Once again, the .net framework gets us started with a standard way to describe a data type: the System.ComponentModel.DataAnnotations.DataTypeAttribute. BLD handles many new cases, like Measurement, DbImage, Duration, and Enumerated. These attributes have a rich set of tools to create your business rules. Most DataTypeAttributes have validation rules too. For example, the DESDA.EmailAddressAttribute creates a regular expression for the email address pattern.

See “Understanding DataTypeAttributes”.

Textual rules – Provide user friendly and localized names for fields, default strings for descriptions (such as used in a tooltip or hint) and for prompts with the DESDA.DisplayNameAttribute and DESDA.DescriptionAttribute.

Data value rules – Provide a default value for the DataField when creating a new record with the DefaultValueAttribute. Provide string formatting rules (to convert a date or number) with the DisplayFormatAttribute. (Both of these are from System.ComponentModel.DataAnnotations.)

Security rules – Associate restrictions based on user roles to Entity classes and DataFields by adding the DESDA.TableRestrictionAttribute and DESDA.ColumnRestrictionAttribute to your business logic. The user interface changes as a restricted feature is requested, whether to hide the feature or provide an alternative. (The DESDA.TableRestrictionAttribute is an example of a DataAnnotation attribute that goes on the Entity class itself, not a DataField. DESDA.DisplayNameAttribute and a few others can also provide business rules this way.)

Calculation rules – Use the DESDA.CalculationDescriptorAttribute to describe the underlying calculation on a property. The user interface can interpret it to create interactive calculations on screen.

Foreign key rules – Use the DESDA.ForeignKeyQueryAttribute to define filters and sort order on the lists that show elements of a foreign table. To avoid querying the same data every time, establish caching requirements with the DESDA.CacheListAttribute.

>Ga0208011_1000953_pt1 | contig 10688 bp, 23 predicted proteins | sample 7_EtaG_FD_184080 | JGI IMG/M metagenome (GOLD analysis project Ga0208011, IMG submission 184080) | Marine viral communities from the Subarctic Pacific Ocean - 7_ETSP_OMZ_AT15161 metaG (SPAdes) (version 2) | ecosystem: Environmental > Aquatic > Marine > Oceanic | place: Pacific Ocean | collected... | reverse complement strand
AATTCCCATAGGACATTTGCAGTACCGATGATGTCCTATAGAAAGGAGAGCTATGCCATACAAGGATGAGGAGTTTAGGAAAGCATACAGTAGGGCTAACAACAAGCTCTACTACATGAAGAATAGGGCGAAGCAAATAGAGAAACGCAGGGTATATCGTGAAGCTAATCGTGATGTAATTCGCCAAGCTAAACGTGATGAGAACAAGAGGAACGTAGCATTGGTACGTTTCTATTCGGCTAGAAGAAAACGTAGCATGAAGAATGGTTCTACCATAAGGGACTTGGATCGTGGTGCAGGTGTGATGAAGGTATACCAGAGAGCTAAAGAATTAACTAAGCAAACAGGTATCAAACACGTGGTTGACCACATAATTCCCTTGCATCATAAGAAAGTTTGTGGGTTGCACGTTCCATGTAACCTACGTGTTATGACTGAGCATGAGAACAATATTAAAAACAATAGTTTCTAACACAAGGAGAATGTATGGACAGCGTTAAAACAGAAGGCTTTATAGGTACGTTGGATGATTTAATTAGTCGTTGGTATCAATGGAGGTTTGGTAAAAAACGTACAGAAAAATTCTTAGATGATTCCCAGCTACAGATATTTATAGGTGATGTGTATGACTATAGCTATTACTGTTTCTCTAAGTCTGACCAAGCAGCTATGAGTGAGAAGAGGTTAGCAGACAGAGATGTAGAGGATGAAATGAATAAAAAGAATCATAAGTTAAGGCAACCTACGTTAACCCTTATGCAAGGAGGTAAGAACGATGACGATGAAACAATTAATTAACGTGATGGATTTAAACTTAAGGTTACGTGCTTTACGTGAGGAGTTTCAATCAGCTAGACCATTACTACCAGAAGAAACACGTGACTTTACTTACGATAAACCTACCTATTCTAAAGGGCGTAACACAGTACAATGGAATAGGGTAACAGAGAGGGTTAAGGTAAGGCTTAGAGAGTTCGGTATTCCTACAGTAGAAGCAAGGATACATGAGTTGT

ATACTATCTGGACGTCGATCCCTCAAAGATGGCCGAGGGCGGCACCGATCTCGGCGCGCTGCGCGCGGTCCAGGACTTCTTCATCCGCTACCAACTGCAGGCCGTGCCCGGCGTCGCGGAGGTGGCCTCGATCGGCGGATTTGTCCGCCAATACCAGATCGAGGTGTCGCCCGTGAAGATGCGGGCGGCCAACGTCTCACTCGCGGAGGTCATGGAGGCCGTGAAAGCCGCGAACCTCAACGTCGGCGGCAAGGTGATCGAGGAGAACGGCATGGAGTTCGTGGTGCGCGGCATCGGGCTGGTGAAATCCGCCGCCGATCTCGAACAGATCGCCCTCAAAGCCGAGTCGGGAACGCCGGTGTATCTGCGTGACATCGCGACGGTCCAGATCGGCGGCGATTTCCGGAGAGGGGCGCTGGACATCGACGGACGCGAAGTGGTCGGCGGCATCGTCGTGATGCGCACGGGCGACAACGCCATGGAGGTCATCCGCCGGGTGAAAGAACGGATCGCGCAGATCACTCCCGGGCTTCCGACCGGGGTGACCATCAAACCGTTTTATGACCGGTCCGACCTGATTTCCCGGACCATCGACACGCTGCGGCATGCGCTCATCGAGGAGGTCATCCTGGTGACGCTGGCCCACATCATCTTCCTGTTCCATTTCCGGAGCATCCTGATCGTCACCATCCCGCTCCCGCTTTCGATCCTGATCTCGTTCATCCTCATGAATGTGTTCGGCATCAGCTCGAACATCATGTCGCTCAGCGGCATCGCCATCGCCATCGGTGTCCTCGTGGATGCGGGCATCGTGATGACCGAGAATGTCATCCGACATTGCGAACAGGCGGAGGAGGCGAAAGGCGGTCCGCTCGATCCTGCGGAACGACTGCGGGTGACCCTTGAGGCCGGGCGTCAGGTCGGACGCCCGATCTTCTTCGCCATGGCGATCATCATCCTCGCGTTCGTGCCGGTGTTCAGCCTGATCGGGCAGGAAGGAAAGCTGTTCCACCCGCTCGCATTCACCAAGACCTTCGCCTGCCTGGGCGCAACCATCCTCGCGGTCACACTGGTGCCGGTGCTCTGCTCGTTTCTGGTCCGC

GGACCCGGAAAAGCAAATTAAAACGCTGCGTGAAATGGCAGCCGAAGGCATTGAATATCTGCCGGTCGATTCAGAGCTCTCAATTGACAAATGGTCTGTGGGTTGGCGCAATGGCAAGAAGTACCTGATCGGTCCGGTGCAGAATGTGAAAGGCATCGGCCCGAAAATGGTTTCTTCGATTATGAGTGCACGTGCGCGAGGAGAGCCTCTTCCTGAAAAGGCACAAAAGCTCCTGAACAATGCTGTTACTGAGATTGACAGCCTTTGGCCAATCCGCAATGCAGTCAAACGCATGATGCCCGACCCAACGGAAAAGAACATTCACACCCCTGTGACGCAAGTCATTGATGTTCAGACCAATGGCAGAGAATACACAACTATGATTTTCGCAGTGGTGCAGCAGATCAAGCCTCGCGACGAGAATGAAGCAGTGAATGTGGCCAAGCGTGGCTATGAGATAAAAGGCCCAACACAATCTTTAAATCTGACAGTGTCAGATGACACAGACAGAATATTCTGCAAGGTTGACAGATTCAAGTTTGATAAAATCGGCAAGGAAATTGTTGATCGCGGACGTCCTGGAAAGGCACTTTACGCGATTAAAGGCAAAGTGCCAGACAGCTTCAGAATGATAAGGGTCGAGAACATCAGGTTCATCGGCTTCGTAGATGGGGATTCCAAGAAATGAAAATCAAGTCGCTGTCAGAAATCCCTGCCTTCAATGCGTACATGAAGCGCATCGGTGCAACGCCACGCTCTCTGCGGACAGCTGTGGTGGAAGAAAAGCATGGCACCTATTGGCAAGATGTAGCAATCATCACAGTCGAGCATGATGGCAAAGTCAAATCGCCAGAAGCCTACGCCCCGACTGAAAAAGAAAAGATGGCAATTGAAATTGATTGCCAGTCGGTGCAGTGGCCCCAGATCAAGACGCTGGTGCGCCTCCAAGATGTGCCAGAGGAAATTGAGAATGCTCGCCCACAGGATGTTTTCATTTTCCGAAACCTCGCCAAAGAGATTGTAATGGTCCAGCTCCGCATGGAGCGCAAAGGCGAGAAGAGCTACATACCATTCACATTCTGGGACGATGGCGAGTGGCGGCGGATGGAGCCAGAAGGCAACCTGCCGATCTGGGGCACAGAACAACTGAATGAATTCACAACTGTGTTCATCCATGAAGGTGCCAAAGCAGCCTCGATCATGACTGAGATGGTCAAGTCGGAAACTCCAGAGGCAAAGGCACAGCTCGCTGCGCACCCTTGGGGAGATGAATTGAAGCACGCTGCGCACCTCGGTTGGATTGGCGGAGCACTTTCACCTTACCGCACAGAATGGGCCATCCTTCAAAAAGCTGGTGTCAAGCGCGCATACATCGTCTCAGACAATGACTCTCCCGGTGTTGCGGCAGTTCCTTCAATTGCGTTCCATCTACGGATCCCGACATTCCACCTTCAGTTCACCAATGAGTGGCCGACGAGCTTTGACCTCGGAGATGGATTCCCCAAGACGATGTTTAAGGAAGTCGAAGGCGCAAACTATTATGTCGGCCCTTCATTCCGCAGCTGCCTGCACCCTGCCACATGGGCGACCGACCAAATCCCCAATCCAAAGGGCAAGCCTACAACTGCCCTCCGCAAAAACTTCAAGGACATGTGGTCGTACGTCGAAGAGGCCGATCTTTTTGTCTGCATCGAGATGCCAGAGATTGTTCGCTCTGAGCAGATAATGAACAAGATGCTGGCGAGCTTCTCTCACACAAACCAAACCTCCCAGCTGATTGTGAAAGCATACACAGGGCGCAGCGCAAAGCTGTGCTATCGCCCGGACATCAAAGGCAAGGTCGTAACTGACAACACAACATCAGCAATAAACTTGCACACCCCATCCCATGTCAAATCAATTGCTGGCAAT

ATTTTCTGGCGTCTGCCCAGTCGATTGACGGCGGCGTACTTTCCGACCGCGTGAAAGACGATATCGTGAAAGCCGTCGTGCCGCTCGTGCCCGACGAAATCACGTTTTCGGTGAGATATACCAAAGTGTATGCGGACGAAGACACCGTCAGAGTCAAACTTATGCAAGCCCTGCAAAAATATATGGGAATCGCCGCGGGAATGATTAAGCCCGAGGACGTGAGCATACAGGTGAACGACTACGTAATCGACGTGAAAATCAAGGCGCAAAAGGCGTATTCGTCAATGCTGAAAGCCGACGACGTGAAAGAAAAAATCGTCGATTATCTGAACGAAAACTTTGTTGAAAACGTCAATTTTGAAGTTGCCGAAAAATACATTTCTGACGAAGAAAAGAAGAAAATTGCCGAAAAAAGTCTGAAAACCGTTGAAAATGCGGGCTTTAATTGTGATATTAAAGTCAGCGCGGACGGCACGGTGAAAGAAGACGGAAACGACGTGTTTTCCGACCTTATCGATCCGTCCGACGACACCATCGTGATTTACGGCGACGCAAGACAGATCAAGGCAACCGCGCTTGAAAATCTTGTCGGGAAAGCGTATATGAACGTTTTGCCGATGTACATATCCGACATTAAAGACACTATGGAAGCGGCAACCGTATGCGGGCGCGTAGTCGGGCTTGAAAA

Dependency rules – Marks a DataField as dependant on another with a specific rule defined with a DependencyAttribute. Dependencies enable validation rules, such as a field is only required when another field has a value. The user interface can also use dependencies to change the appearance of, or hide, a field based on the dependency’s rules.

Sorting rules – Use the DESDA.SortableColumnAttribute to identify if a DataField can be sorted or not. The user interface uses this to establish its sorting interface, such as column titles that change sort order when clicked.

Scaffolding rules – “Scaffolding” allows a user interface to be populated with DataFields automatically, using the same layout for each DataField shown. The DESDA.ScaffoldColumnAttribute indicates if the DataField is shown when using Automatic Scaffolding and in what order to place it.

DataField categories – Use the System.ComponentModel.CategoryAttribute on DataFields to assign one or more category names with the DataField. BLD’s user interface controls support categories with Automatic Scaffolding and to select a custom CSS class or style for an element of its Template (called “Named Styles”).

Filtering rules – The DESDA.FilterAttribute determines if and when a DataField can be added to a filtering user interface. The DESDA.RangeEntityFilterPickerAttributes describe pick lists of values for numeric and date DataFields seen so often in sales websites (like pick a price range: $0-$19, $20-$49, $50-$99.) See “FilterAttributes”.

Even with over 50 DataAnnotation attributes defined between BLD and the .net framework, this doesn’t cover all cases. You should create anything you don’t find here.

In the next few topics, we’ll look more carefully at some of the attribute classes that you may want to subclass for expansion.